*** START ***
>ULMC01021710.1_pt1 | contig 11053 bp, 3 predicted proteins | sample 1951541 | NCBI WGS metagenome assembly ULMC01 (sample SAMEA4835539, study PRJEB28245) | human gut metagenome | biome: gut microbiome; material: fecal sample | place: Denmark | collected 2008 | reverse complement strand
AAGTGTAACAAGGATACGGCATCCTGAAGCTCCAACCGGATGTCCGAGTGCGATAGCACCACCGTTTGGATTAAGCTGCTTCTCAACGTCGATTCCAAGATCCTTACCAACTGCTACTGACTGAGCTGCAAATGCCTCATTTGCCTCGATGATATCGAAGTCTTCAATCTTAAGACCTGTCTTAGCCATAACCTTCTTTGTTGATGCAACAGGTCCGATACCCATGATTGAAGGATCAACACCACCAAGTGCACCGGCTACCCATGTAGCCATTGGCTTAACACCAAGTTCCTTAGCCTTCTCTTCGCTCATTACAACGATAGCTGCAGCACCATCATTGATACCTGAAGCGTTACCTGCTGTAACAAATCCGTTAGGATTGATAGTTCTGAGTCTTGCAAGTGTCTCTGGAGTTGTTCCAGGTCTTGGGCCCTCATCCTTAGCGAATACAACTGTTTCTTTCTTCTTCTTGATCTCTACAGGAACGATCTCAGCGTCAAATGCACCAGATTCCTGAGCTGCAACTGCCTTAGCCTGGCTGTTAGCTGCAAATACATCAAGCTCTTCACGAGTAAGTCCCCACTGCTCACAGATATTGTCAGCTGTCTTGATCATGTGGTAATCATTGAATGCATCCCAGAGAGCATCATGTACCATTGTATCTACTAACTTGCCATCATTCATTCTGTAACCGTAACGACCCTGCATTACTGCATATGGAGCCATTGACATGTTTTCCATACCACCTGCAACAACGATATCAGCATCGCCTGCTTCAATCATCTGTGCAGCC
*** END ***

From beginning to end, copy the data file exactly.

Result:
>ULMC01021710.1_pt1 | contig 11053 bp, 3 predicted proteins | sample 1951541 | NCBI WGS metagenome assembly ULMC01 (sample SAMEA4835539, study PRJEB28245) | human gut metagenome | biome: gut microbiome; material: fecal sample | place: Denmark | collected 2008 | reverse complement strand
AAGTGTAACAAGGATACGGCATCCTGAAGCTCCAACCGGATGTCCGAGTGCGATAGCACCACCGTTTGGATTAAGCTGCTTCTCAACGTCGATTCCAAGATCCTTACCAACTGCTACTGACTGAGCTGCAAATGCCTCATTTGCCTCGATGATATCGAAGTCTTCAATCTTAAGACCTGTCTTAGCCATAACCTTCTTTGTTGATGCAACAGGTCCGATACCCATGATTGAAGGATCAACACCACCAAGTGCACCGGCTACCCATGTAGCCATTGGCTTAACACCAAGTTCCTTAGCCTTCTCTTCGCTCATTACAACGATAGCTGCAGCACCATCATTGATACCTGAAGCGTTACCTGCTGTAACAAATCCGTTAGGATTGATAGTTCTGAGTCTTGCAAGTGTCTCTGGAGTTGTTCCAGGTCTTGGGCCCTCATCCTTAGCGAATACAACTGTTTCTTTCTTCTTCTTGATCTCTACAGGAACGATCTCAGCGTCAAATGCACCAGATTCCTGAGCTGCAACTGCCTTAGCCTGGCTGTTAGCTGCAAATACATCAAGCTCTTCACGAGTAAGTCCCCACTGCTCACAGATATTGTCAGCTGTCTTGATCATGTGGTAATCATTGAATGCATCCCAGAGAGCATCATGTACCATTGTATCTACTAACTTGCCATCATTCATTCTGTAACCGTAACGACCCTGCATTACTGCATATGGAGCCATTGACATGTTTTCCATACCACCTGCAACAACGATATCAGCATCGCCTGCTTCAATCATCTGTGCAGCC